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State and Non-State Justice Systems in Afghanistan: The Need for Synergy

Continual conflict in Afghanistan since the 1979 Soviet invasion left its state justice institutions in shambles. The post-Taliban era has seen a number of efforts to rebuild the justice system, many of which have failed to fix or even worsened the problem. In this article, Ali Wardak argues that synergy between state and non-state justice mechanisms offers the best way forward for the country. Significant problems with the current system mean that most Afghans bring their disputes to two non-state institutions, the jirga and shura, for mediation. Developing an evidence-based framework that includes both state and non-state bodies as well as civil society groups could offer an effective, accessible, and cost-effective solution, restoring public trust in Afghanistan’s justice system. Read the full article here.

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Pragmatic Realism in Justice and Security Development: Supporting Improvement in the Performance of Non-State/Local Justice and Security Networks

Current approaches to post-colonial statebuilding in fragile and post-conflict states have met limited success. Given that context, this report by Eric Scheye of Netherlands Institute of International Relations recommends a “pragmatic realism” approach for donor support of statebuilding efforts. Non-state/local justice and security networks represent a considerable portion of the polities from which post-colonial states derive their authority, while also delivering unmatched legitimacy, local ownership, and accessibility. Consequently, pragmatic realism means that statebuilding must begin with working with this “second state.” Though non-state actors can violate human rights principles, they are not necessarily more prone to do so than state institutions and are often more malleable, so while discernment must be used in engaging these groups, often violations can be addressed. Scheye concludes by exploring some potential challenges to the approach as well as practical concerns for implementation by the development community. Read the full report here.

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Five Lessons from the Congo’s Instability

While this article is about efforts to stabilize the the Democratic Republic of the Congo (DRC), it could just as easily be about Iraq, Somalia, Afghanistan, or a number of other countries. According to Ian Quick, a former member of the United Nations stabilization mission in the DRC, when stability activities began in the early 2000s, international actors assumed there was a complete lack of authority in those parts of the country not under formal state control. This was never the case. In fact, there was an “ecosystem of local actors and political and civic structures for regulating how people lived together.” No kidding. Humans have lived for thousands of years — and still do — without “state assistance.” Advice for those conducting stabilization activities: 1) read some history and 2) understand that humans will always establish some form of governance in order to fill a “government” void or prevent anarchy (think tribes, clans, small towns in Idaho, and the like). If  not, don’t delude yourselves into believing that you can help. Read the full article to learn about other unrealistic assumptions that held sway in the DRC.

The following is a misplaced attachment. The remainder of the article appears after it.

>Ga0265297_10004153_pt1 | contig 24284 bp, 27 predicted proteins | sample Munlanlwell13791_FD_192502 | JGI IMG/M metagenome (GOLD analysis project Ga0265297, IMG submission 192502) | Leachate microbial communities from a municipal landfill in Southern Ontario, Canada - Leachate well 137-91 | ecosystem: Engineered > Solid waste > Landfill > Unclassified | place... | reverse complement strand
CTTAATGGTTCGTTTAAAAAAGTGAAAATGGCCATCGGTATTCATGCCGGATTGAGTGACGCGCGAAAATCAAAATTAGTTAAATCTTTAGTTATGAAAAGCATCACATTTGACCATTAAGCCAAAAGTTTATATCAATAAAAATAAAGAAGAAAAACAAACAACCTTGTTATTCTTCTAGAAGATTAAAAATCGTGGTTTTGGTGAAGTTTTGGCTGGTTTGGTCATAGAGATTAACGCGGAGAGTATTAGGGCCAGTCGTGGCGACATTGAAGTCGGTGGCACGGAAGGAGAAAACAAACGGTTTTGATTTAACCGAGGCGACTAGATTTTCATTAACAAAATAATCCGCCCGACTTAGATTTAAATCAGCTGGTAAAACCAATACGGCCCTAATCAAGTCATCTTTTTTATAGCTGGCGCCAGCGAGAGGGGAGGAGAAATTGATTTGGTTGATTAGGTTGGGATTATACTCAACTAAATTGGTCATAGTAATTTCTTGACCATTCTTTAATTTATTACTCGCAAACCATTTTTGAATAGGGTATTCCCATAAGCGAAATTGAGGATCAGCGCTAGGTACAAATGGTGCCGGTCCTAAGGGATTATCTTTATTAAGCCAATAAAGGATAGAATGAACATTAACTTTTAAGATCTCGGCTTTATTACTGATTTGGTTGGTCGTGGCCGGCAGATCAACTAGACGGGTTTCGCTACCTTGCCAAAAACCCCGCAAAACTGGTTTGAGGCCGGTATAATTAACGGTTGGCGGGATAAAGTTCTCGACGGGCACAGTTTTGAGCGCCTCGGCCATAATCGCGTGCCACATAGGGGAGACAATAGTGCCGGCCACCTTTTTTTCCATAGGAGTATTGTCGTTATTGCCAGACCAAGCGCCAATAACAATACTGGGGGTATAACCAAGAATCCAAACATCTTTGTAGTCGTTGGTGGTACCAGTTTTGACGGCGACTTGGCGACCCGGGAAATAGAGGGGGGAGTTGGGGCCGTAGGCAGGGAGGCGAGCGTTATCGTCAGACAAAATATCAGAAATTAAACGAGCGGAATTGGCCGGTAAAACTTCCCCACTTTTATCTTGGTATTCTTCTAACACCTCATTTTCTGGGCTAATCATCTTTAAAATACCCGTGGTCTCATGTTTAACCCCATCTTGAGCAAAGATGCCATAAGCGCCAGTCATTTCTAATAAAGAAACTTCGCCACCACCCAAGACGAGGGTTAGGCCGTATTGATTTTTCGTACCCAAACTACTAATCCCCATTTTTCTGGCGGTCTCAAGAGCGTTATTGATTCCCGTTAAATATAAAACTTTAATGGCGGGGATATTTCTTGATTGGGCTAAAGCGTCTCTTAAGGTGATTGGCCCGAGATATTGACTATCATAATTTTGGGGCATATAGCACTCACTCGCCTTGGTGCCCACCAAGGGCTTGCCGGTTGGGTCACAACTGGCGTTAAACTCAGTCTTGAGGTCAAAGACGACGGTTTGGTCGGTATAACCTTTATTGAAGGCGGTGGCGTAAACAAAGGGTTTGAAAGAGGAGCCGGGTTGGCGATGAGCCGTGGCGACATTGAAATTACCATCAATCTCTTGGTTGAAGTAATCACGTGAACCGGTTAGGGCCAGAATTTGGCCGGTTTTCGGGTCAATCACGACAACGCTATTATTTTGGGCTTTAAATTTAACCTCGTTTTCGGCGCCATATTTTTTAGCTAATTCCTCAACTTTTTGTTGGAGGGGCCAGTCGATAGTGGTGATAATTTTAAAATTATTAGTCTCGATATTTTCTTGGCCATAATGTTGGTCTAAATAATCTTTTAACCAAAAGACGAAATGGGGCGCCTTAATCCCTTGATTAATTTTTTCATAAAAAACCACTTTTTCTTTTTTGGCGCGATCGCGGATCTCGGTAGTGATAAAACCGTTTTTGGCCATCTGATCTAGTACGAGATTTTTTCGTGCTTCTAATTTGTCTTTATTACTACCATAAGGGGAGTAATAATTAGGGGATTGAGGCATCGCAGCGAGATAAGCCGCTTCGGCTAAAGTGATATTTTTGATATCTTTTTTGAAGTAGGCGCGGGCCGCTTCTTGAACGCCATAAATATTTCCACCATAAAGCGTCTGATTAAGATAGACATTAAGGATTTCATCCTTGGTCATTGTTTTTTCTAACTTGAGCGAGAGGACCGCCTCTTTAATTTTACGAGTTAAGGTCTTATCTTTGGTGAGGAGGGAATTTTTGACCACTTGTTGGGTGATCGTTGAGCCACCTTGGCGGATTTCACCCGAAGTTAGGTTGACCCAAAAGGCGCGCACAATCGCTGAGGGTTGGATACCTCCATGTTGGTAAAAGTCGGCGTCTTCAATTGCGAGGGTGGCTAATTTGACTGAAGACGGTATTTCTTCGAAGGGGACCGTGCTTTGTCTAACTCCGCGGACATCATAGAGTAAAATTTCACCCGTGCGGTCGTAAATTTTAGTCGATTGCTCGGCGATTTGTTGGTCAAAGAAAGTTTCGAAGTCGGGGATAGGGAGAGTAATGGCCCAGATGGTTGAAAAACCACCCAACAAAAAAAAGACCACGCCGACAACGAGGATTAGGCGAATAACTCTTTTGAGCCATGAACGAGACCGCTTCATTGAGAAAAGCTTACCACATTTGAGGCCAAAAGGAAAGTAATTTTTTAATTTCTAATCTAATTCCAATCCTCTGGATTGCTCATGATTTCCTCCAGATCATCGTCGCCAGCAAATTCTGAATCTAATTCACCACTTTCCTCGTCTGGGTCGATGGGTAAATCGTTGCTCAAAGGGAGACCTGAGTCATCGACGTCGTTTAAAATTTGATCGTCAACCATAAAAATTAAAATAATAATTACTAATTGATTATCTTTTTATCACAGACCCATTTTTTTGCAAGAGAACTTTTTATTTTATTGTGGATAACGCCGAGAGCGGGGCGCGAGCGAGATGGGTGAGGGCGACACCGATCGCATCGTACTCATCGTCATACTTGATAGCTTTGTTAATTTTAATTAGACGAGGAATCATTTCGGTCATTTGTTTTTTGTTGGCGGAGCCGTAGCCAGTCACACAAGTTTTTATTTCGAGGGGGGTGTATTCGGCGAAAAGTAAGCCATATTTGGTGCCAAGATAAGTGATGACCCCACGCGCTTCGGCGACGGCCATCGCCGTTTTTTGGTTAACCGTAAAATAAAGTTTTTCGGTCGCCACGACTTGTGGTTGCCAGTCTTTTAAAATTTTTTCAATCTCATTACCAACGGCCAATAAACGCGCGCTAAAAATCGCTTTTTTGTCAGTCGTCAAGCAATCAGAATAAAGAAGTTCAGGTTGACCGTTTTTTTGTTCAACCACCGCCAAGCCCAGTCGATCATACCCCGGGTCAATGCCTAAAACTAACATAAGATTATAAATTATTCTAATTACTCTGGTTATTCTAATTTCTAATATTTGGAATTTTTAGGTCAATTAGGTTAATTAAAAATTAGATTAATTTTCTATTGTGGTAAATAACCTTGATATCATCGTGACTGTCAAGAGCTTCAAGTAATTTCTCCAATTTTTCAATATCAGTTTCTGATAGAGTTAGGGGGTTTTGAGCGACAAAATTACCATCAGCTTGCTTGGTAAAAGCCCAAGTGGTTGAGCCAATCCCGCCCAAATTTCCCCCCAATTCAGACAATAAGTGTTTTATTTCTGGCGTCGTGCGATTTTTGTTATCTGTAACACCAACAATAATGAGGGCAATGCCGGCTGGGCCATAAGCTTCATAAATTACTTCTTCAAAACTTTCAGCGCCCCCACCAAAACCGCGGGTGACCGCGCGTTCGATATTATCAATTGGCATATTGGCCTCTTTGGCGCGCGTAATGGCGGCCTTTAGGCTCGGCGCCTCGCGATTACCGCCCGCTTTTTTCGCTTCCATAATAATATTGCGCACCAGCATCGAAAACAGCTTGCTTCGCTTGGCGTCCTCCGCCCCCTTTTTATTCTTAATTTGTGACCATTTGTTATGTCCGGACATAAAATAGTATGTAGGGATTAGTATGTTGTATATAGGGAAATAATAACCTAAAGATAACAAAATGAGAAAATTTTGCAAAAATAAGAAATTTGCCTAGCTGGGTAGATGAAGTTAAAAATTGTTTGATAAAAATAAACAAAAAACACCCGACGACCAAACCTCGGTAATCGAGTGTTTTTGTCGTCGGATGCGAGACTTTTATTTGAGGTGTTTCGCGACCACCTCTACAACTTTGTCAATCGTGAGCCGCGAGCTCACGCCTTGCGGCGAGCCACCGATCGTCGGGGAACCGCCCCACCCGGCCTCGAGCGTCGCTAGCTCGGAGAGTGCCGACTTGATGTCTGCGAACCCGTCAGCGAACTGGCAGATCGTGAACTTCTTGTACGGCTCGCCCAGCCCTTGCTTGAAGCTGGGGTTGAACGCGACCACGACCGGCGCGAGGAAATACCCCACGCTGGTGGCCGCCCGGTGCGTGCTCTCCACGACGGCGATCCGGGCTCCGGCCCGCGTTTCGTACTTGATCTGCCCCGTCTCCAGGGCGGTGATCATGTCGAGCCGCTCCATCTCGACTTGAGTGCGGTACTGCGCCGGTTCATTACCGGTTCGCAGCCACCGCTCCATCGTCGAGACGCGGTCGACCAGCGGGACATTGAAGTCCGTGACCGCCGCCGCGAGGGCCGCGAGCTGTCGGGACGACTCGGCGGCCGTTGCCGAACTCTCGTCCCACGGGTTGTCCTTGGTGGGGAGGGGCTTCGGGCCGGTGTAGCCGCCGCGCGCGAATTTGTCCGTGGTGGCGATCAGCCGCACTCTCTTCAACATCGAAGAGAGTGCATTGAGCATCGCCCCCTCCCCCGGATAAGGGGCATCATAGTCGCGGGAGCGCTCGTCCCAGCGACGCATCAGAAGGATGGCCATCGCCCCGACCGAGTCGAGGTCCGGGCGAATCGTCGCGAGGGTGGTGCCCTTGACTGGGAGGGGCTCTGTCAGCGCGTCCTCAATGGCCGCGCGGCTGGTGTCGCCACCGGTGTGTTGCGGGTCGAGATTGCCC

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Tribal Mediation in Yemen

Najwa Adra’s working paper examines indigenous dispute resolution in Yemen. What makes this paper so interesting is that it includes seven (7) case studies from her extensive fieldwork between 1978 and 2005 in Yemen’s Central Highlands. These case studies, in addition to Adra’s apt description of what mediation looks like, allows the reader to leave the oh-so lofty (and somewhat tedious) realm of concepts to get a feel for what it’s like to live with and experience customary law. Another highlight is her coverage of women’s participation in dispute resolution. Although told that women play no role in tribal affairs, Adra learns that this is a myth. In fact, “women actively taking part in mixed gender mediation, again in contradiction to formally stated principles.” Read the full paper to learn how “c]ustomary law not only maintains peace among an armed population in a region of widely dispersed communities that are difficult of access, but it affirms, and the mediation process enacts, tribal values…”

 

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The Syrian Southern Front: Better justice leads to better governance

A strong judiciary indicates effective governance. In southern Syria, a coalition of several dozen local insurgent groups, known as ‘the Southern Front’, has formed an alliance that has been adept at understanding the importance of establishing and maintaining a legitimate and authoritative justice provider. Despite various allegiances, the armed groups have recognized the importance of establishing one main justice provider and, in turn, consolidated various Islamic Justice Committees to form the Houran Courthouse. In contrast to northern Syria where it is impossible to enforce law due to armed groups and power brokers each having their own courts and systems of justice, the creation of a strong judiciary has made the Southern Front one of the few viable alternatives to the Assad regime. Read full article.